For many years, Alfa Romeo was best known for its racing and sports cars. But in 1950 emphasis began to change with the introduction of a production-line sedan, the 1900. Sedans are usually more of a challenge to stylists than sports cars because packaging dimensions based on user requirements must be closely adhered to. Italians were generally considered the best stylists starting shortly after the end of World War 2 and for decades thereafter. For those reasons, I think it worthwhile to see how various Alfa Romeo sedans looked over the years.
The 1900 features the recently developed grille theme that has since identified the brand for nearly 70 years. The rest of the body is envelope-style with a flow-through fender line, all pretty much standard styling fare by 1950. Aside from the front end, ornamentation is essentially absent, thereby emphasizing the plain, slightly dumpy body shape.
Once again, the front is the most distinctive part of the car. The grille ensemble is nicely done, and the "frenched" headlamps are in line with mid-1950s American styling fashions. The remainder of the car looks awkward. Partly this is due to the symmetrical side window shapes (also seen on the 1900, above). The almost-tailfin (added as part of a facelift on the original 1955 design) helps emphasize the flatness of the side from the front door to the rear. The sides have a thin ridge that serves as decoration and to slightly relieve what otherwise is a tall, bland surface.
The 2000's front also has frenched headlamps and otherwise is a variation on the now-traditional Alfa theme. The basic body has a lighter appearance than the 1900 and Giulietta because its windows are larger and the roof is flatter. The sides are still pretty flat, though several chrome strips are present to offer some distraction. Like the Giulietta, the front has rounded surfaces that contrast -- and conflict with -- the flat, angular rear fender area.
The Giulia is smaller than the 2000, so stylists had less to work with. A simple set of boxes here. Large greenhouse, a slight bevel along the fender shoulder line. The grille is no longer a three-unit affair; what we see is a dominant horizontal grille with the traditional triangular Alfa centerpiece tacked on. Side decoration is once more a raised stamping. All told, an unattractive design.
This 2000 is styled in the same spirit as the Giulia in the previous image, but on a larger car. Like the 1900 in the top photo, there is no side trim. However, Bertone added a crease from the front wheel opening back. This resulted in faceting to reduce visual height via differing reflection patterns on the upper and lower side surfaces.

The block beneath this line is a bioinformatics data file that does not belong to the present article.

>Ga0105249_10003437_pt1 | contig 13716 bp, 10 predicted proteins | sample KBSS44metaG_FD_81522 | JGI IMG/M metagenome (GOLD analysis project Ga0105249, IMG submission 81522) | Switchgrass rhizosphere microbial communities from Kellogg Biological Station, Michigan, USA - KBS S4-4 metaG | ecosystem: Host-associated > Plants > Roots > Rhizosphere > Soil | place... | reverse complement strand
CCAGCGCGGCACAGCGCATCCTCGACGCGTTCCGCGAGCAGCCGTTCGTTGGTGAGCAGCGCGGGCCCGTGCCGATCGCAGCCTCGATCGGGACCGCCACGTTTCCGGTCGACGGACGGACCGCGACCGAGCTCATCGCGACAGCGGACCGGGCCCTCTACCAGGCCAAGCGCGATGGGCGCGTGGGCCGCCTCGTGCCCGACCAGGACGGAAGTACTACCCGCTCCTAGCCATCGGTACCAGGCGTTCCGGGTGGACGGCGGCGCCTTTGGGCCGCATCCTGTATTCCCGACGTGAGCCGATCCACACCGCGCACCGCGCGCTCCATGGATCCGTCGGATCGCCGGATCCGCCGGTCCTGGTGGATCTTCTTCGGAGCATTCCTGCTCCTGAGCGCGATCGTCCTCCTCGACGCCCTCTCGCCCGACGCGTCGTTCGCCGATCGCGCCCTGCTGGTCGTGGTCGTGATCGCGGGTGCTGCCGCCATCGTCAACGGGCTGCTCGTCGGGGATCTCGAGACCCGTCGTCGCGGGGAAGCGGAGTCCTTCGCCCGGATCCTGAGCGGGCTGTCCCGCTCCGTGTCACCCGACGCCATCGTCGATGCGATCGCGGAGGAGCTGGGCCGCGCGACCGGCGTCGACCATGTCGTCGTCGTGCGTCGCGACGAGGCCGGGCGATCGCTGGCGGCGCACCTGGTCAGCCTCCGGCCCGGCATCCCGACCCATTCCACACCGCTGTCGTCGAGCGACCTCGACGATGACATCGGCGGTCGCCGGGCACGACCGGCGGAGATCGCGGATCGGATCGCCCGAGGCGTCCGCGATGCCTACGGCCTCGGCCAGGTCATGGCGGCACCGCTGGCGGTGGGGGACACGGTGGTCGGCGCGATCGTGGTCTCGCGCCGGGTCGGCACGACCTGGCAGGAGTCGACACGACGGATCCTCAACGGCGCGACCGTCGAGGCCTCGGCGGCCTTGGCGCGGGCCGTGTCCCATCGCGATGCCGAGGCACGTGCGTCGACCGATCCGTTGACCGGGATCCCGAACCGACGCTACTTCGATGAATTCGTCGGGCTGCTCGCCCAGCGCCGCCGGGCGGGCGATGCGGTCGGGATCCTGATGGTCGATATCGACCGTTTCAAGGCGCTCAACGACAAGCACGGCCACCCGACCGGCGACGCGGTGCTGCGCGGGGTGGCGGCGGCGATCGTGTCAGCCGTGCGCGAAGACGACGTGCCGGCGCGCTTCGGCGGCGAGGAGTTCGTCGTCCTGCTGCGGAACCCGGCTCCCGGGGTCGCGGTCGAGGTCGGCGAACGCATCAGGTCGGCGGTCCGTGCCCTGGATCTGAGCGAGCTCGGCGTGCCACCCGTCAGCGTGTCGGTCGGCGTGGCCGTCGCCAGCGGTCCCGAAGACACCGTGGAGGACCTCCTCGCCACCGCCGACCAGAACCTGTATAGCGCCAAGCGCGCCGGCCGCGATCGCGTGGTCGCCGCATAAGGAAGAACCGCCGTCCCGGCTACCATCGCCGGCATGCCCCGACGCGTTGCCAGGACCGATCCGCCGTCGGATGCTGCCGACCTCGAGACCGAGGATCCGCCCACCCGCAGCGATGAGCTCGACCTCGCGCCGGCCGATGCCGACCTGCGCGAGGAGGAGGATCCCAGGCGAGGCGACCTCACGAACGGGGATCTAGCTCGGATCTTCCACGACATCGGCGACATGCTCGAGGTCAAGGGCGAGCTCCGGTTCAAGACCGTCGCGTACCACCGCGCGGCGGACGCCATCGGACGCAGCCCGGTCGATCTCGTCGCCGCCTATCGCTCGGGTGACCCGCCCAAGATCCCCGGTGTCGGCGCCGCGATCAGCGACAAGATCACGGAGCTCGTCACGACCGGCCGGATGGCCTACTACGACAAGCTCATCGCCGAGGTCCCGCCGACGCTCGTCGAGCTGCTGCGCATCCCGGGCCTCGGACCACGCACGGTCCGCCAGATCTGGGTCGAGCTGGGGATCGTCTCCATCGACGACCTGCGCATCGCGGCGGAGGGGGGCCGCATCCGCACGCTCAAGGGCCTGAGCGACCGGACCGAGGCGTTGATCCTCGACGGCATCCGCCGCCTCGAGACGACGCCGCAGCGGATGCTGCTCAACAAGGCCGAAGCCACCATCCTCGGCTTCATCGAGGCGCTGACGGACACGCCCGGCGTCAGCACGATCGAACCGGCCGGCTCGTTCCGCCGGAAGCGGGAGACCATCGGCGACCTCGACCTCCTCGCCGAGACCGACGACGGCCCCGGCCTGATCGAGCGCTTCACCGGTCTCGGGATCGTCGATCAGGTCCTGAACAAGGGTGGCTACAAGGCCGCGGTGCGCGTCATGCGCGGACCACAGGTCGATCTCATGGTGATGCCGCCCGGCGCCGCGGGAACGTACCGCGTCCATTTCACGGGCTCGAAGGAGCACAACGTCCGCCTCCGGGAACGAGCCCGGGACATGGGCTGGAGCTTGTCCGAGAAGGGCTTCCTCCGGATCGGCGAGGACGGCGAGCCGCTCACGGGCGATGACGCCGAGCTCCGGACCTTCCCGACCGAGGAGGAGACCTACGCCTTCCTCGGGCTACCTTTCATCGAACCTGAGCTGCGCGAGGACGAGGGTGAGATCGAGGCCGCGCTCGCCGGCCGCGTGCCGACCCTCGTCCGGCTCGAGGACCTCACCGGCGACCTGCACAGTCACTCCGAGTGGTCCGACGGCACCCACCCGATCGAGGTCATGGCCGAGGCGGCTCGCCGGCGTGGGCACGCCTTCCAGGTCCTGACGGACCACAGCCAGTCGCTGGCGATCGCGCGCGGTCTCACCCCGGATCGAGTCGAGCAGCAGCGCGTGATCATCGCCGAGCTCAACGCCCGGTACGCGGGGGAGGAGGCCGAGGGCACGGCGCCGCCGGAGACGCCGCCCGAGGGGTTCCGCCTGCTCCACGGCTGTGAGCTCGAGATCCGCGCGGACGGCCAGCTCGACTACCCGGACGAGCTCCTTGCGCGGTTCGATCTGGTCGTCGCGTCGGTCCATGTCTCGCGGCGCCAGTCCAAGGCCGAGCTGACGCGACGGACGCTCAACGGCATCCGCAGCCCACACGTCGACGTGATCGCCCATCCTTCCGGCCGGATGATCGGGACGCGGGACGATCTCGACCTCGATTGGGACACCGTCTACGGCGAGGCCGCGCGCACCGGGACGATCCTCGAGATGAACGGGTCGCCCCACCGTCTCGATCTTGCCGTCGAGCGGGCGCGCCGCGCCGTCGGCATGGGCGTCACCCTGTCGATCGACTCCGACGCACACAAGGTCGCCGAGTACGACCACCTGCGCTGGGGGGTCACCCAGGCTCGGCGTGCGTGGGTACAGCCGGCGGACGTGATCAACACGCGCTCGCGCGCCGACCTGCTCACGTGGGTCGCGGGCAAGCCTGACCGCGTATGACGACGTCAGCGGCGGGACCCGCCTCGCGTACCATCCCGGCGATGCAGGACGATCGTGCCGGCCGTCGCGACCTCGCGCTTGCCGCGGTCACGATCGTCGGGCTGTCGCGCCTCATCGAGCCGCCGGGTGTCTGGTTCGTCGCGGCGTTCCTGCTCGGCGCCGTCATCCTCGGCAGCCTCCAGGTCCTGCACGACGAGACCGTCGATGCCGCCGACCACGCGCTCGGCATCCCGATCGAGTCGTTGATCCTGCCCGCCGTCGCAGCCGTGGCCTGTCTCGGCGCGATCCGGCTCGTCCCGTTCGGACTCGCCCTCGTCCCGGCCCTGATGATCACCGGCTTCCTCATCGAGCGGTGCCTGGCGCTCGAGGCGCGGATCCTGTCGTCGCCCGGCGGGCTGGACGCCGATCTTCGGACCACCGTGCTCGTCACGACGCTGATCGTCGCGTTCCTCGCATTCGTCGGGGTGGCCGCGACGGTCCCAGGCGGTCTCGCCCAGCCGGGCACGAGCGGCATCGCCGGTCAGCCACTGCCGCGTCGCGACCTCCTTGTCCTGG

Given that Alfa Romeo was a creature of the Italian government, it became part of a social project that was attempting to bring the Mezzogiorno economically in line with northern Italy. So this new Alfa model was built in a new factory sited in the Naples area. Styling was by Giugiaro's ItalDesign. In the abstract, the basic elements are the same as for the 2000. Large greenhouse, thin roof, side crease creating two semi-facets, wide grille with Alfa triangle stuck on. Nevertheless, Giugiaro being Giugiaro, the Alfasud ("Alfa South") is a pleasing design. The fastback and shaping of the rear side window area add interest, and the proportions of the car are pleasing. Too bad the Alfasud suffered plenty of non-styling defects.
The design of the 75 (alias Milano in the USA) falls into my What Were They Thinking posting category, so maybe I'll treat it in more detail some future time. The obvious problem is the upwards kink starting immediately behind the rear door. About the only halfway positive thing I can say about this is that it's "distinctive" in the eye-catching sense.
Walter de' Silva was head of Alfa's Centro Stile and therefore responsible for this design. I like it a lot. The body is nicely sculpted. It''s devoid of obvious ornamentation, but the interrupted character line on the fender and the shaping in the vicinity of the rear wheel opening add interest. A cute detail is the hidden rear door handle (it's built into the black trim to the rear of the side window). The grille is small due the the below-the-bumper air inlet common on modern cars. Yet again, the decorative grill is horizontal with the Alfa "triangle" element attached. But what I like here is the addition of those narrow slots next to the lower edges of the triangle: these hark back to similar slots on some late-1930s Alfa sports cars.
This design is also pleasing. Again, ornamentation is scarce, but sculpting and front end detailing create interest for the viewer.
This is the most recent Giulietta as of when this post was drafted (late May). New models are said to be forthcoming for Alfa Romeo, and I'll deal with those sooner or later. The Giulietta is a fairly small car, which makes elegant styling hard to achieve. Echoes of the 156's side treatment are apparent. Rather than grille side elements by the Alfa triangle, the triangle has been lowered so that the sub-bumper air intake begins to re-establish the three-element grille theme seen on the Alfa 1900 in the first image above.
Besides a common grille theme, Alfa sedans over the years can be characterized as being largely free of ornamentation. That is, stylists have attempted to maintain a "clean" appearance, an approach favored by modernist design theoreticians. But Alfas were never totally pure in the extreme functional sense. They always featured strong visual brand identification (the grille) and enough other touches that in a few cases created a useful degree of visual entertainment.
The main exception is this 1954-vintage Alfa 1900 Super with a two-tome paint job and chrome separation strips in the spirit of 1950s American styling. (Unlike most of the other images that were publicity shots, this was one I found on the Web that apparently is from another source.)